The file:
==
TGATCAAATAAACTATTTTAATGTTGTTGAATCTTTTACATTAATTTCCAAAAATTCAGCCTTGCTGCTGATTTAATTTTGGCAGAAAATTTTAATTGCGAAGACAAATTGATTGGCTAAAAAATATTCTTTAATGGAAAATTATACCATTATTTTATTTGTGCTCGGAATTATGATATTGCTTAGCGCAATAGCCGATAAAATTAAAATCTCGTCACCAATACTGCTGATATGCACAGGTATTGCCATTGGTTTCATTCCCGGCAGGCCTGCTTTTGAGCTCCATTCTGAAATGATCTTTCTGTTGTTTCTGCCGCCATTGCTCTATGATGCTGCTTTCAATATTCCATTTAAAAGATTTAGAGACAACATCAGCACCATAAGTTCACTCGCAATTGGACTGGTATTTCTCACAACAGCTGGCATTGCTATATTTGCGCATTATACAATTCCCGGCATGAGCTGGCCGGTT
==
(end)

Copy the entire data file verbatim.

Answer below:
TGATCAAATAAACTATTTTAATGTTGTTGAATCTTTTACATTAATTTCCAAAAATTCAGCCTTGCTGCTGATTTAATTTTGGCAGAAAATTTTAATTGCGAAGACAAATTGATTGGCTAAAAAATATTCTTTAATGGAAAATTATACCATTATTTTATTTGTGCTCGGAATTATGATATTGCTTAGCGCAATAGCCGATAAAATTAAAATCTCGTCACCAATACTGCTGATATGCACAGGTATTGCCATTGGTTTCATTCCCGGCAGGCCTGCTTTTGAGCTCCATTCTGAAATGATCTTTCTGTTGTTTCTGCCGCCATTGCTCTATGATGCTGCTTTCAATATTCCATTTAAAAGATTTAGAGACAACATCAGCACCATAAGTTCACTCGCAATTGGACTGGTATTTCTCACAACAGCTGGCATTGCTATATTTGCGCATTATACAATTCCCGGCATGAGCTGGCCGGTT